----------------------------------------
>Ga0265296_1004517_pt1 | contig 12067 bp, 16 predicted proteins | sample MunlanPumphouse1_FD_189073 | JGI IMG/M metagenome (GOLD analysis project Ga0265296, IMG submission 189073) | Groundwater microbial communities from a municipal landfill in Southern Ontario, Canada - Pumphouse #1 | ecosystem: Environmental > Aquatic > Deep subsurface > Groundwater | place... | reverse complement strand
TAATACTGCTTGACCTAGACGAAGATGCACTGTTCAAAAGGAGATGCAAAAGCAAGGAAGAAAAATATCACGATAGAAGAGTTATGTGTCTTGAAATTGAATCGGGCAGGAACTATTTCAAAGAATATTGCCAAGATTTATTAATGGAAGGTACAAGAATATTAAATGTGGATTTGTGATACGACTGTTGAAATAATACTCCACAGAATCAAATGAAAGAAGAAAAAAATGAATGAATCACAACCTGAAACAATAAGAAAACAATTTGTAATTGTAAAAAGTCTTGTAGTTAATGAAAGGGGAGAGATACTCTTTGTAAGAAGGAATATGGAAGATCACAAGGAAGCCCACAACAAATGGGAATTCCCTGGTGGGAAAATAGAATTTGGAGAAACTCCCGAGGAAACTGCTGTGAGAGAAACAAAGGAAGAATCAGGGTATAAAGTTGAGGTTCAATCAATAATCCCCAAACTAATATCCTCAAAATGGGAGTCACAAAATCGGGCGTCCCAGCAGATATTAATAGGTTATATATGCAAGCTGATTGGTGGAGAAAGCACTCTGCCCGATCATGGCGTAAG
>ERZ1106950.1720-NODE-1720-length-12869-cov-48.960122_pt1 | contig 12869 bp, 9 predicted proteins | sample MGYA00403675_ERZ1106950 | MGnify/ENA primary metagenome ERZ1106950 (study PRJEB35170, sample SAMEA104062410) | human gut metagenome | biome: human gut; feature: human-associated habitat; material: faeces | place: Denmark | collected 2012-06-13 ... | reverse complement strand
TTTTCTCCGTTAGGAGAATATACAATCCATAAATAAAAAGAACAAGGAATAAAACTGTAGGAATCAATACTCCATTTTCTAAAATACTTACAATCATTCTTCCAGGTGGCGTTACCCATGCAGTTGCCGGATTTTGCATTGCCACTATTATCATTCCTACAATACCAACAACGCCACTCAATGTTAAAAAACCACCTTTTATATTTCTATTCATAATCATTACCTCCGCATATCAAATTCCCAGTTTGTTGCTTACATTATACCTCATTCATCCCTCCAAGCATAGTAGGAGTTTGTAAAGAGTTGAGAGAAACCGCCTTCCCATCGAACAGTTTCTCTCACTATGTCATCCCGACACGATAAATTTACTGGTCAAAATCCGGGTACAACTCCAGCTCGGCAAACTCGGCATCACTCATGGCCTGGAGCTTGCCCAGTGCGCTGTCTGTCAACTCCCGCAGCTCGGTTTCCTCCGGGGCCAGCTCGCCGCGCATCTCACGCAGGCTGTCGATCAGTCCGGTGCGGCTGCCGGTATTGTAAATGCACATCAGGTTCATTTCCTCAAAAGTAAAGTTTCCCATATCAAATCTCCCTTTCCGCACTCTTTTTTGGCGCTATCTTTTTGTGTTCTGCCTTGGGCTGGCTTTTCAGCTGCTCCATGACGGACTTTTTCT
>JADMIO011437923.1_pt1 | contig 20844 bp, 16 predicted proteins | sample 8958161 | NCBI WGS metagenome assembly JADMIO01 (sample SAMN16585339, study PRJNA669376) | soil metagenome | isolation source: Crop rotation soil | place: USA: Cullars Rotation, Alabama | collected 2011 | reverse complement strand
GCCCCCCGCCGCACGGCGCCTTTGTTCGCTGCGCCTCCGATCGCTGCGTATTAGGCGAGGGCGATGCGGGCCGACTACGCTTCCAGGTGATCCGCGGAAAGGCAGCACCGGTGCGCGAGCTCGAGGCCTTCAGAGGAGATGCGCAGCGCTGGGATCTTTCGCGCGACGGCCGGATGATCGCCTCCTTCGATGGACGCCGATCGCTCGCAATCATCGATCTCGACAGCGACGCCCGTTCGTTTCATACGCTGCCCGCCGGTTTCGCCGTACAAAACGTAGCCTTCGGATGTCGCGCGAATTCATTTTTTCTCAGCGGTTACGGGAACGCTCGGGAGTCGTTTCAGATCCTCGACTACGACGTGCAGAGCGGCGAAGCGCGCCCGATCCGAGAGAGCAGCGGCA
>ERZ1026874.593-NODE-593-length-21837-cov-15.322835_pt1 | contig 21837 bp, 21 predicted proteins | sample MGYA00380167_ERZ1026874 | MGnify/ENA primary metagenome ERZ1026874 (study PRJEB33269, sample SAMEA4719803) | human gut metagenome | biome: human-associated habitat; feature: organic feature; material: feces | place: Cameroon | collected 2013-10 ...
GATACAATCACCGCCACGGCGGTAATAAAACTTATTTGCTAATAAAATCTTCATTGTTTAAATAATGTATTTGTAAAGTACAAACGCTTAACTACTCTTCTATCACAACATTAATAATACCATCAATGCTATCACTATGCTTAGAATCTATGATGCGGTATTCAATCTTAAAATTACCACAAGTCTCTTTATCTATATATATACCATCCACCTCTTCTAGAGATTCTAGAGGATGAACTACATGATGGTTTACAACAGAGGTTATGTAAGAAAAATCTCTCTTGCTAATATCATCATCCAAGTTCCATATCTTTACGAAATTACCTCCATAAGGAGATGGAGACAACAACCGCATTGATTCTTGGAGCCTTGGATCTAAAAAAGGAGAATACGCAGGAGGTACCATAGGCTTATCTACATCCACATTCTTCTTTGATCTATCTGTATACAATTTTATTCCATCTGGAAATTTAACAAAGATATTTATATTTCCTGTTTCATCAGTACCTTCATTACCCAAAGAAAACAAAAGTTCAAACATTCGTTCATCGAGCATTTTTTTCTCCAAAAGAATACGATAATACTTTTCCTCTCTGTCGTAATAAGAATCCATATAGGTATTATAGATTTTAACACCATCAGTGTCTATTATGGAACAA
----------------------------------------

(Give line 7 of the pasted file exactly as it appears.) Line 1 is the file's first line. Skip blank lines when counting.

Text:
>ERZ1026874.593-NODE-593-length-21837-cov-15.322835_pt1 | contig 21837 bp, 21 predicted proteins | sample MGYA00380167_ERZ1026874 | MGnify/ENA primary metagenome ERZ1026874 (study PRJEB33269, sample SAMEA4719803) | human gut metagenome | biome: human-associated habitat; feature: organic feature; material: feces | place: Cameroon | collected 2013-10 ...